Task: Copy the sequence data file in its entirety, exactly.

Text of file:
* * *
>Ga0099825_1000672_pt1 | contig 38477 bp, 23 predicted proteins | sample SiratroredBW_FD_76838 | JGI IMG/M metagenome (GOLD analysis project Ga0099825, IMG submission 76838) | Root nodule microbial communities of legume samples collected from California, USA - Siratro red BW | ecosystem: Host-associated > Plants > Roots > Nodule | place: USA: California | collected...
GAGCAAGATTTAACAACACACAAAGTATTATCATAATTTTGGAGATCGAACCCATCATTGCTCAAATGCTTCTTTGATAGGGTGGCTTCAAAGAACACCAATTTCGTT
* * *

>Ga0099825_1000672_pt1 | contig 38477 bp, 23 predicted proteins | sample SiratroredBW_FD_76838 | JGI IMG/M metagenome (GOLD analysis project Ga0099825, IMG submission 76838) | Root nodule microbial communities of legume samples collected from California, USA - Siratro red BW | ecosystem: Host-associated > Plants > Roots > Nodule | place: USA: California | collected...
GAGCAAGATTTAACAACACACAAAGTATTATCATAATTTTGGAGATCGAACCCATCATTGCTCAAATGCTTCTTTGATAGGGTGGCTTCAAAGAACACCAATTTCGTT